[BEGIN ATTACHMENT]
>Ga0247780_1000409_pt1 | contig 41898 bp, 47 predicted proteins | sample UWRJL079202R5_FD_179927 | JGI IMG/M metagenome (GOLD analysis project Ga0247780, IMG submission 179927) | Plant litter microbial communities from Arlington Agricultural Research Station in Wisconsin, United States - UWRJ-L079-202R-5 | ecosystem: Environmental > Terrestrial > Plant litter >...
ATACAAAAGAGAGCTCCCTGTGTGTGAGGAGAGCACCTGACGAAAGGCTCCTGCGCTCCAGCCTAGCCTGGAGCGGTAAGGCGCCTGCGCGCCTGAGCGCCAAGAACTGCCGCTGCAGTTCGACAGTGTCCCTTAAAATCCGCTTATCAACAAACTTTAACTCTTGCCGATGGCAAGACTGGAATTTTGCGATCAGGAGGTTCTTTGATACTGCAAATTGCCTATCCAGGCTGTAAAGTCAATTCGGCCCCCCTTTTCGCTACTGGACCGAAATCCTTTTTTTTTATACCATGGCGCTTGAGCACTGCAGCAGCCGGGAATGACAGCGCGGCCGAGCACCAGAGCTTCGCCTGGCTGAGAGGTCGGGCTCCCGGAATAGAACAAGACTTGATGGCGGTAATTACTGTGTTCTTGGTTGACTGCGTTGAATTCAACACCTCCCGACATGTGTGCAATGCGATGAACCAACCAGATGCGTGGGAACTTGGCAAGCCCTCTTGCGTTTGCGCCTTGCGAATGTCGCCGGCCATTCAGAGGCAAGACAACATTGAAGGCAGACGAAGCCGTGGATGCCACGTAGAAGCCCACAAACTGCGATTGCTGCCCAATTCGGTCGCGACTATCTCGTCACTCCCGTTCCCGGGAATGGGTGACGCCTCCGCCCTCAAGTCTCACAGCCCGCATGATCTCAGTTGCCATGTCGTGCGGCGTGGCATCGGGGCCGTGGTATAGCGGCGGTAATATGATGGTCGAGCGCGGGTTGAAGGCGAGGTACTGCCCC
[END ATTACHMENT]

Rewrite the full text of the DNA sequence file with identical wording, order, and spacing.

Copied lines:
>Ga0247780_1000409_pt1 | contig 41898 bp, 47 predicted proteins | sample UWRJL079202R5_FD_179927 | JGI IMG/M metagenome (GOLD analysis project Ga0247780, IMG submission 179927) | Plant litter microbial communities from Arlington Agricultural Research Station in Wisconsin, United States - UWRJ-L079-202R-5 | ecosystem: Environmental > Terrestrial > Plant litter >...
ATACAAAAGAGAGCTCCCTGTGTGTGAGGAGAGCACCTGACGAAAGGCTCCTGCGCTCCAGCCTAGCCTGGAGCGGTAAGGCGCCTGCGCGCCTGAGCGCCAAGAACTGCCGCTGCAGTTCGACAGTGTCCCTTAAAATCCGCTTATCAACAAACTTTAACTCTTGCCGATGGCAAGACTGGAATTTTGCGATCAGGAGGTTCTTTGATACTGCAAATTGCCTATCCAGGCTGTAAAGTCAATTCGGCCCCCCTTTTCGCTACTGGACCGAAATCCTTTTTTTTTATACCATGGCGCTTGAGCACTGCAGCAGCCGGGAATGACAGCGCGGCCGAGCACCAGAGCTTCGCCTGGCTGAGAGGTCGGGCTCCCGGAATAGAACAAGACTTGATGGCGGTAATTACTGTGTTCTTGGTTGACTGCGTTGAATTCAACACCTCCCGACATGTGTGCAATGCGATGAACCAACCAGATGCGTGGGAACTTGGCAAGCCCTCTTGCGTTTGCGCCTTGCGAATGTCGCCGGCCATTCAGAGGCAAGACAACATTGAAGGCAGACGAAGCCGTGGATGCCACGTAGAAGCCCACAAACTGCGATTGCTGCCCAATTCGGTCGCGACTATCTCGTCACTCCCGTTCCCGGGAATGGGTGACGCCTCCGCCCTCAAGTCTCACAGCCCGCATGATCTCAGTTGCCATGTCGTGCGGCGTGGCATCGGGGCCGTGGTATAGCGGCGGTAATATGATGGTCGAGCGCGGGTTGAAGGCGAGGTACTGCCCC